Good Reasons to Get a Personal Loan

Quick Answer

Consider getting a personal loan to combine pricey credit card balances or cover emergency expenses, major personal events and home remodels. However, avoid using a personal loan for college tuition, financing a car or paying for a vacation.
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There are many good reasons to take out a personal loan, including consolidating costly credit card balances and financing weddings, but they are often most useful for less festive events, such as emergency home repairs or medical expenses.

You can use a personal loan—funds you borrow from a bank, credit union or online peer-to-peer lender without having to put up collateral—for just about anything. That flexibility adds to their appeal, as does the fact that the approval process is generally pretty quick: If your credit is good and the lender is satisfied by the income information you provide, the loan funds can often be deposited into your account within a week, or even less.

Here are some suggestions on when it makes sense to seek a personal loan—and a few instances where a personal loan probably isn't your best option.

When to Consider a Personal Loan

The list of potential uses for personal loans is nearly endless, but prime circumstances when you might want to consider taking one out include:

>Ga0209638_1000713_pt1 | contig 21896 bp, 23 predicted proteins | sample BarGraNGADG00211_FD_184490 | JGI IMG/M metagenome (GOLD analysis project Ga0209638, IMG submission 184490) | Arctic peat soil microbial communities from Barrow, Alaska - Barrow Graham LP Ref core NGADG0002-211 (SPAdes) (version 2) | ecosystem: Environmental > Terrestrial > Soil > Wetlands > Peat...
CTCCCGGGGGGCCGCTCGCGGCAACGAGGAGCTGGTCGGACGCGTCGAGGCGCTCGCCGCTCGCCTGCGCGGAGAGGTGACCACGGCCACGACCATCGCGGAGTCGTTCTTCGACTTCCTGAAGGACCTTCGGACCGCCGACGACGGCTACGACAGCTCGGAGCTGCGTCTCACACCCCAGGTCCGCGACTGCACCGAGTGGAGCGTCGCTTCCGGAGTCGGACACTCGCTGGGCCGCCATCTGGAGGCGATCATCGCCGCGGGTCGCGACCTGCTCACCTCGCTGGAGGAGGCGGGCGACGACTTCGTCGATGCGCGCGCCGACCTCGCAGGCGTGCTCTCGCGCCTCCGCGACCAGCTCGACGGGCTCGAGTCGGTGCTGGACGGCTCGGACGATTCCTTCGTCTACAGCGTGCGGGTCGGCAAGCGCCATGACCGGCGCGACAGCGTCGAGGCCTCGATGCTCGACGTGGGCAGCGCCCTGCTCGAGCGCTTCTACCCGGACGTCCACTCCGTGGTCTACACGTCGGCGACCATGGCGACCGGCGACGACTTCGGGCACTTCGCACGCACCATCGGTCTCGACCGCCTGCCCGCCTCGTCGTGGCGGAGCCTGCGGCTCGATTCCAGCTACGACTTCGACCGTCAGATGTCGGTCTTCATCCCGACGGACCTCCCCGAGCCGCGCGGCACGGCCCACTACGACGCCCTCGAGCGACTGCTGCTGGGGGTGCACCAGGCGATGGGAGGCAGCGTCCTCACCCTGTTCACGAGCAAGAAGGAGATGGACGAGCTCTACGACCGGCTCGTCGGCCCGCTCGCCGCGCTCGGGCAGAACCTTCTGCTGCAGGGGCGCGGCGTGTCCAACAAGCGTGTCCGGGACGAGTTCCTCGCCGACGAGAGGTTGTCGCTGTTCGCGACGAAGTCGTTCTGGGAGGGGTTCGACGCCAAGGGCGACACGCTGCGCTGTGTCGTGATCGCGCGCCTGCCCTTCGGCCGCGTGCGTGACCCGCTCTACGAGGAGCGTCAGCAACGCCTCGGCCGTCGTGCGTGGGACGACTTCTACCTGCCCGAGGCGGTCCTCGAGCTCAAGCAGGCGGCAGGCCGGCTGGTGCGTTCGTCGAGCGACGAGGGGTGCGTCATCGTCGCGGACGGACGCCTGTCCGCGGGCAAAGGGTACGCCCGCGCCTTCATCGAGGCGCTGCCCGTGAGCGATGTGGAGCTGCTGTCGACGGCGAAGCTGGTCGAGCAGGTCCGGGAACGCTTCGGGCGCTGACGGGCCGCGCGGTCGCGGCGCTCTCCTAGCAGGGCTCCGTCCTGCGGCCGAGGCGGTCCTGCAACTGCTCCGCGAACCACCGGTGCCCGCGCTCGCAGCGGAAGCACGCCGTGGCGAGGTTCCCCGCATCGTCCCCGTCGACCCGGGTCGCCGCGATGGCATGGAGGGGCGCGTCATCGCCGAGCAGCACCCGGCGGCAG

• Combining pricey credit card balances. If you're carrying high balances on multiple credit cards, they're probably costing you a lot in interest payments, and they're likely lowering your credit score as well. Using a personal loan to pay off your credit cards, a process known as debt consolidation, can let you simplify multiple bills into one, reduce your interest charges and improve your credit score.
  • Emergency expenses. If your house needs a new roof in a hurry or your furnace goes kaput, you may be able to cover the costs on a credit card. But big-ticket repairs can lead to high card balances that hurt your credit score and rack up big interest charges. The same can be true of medical emergencies: An injury or illness that requires forking over your full annual deductible in one payment could overtax your credit cards, and related expenses that aren't covered by your health care plan can add up fast. Using a personal loan to help manage these expenses can take a little stress out of the situation.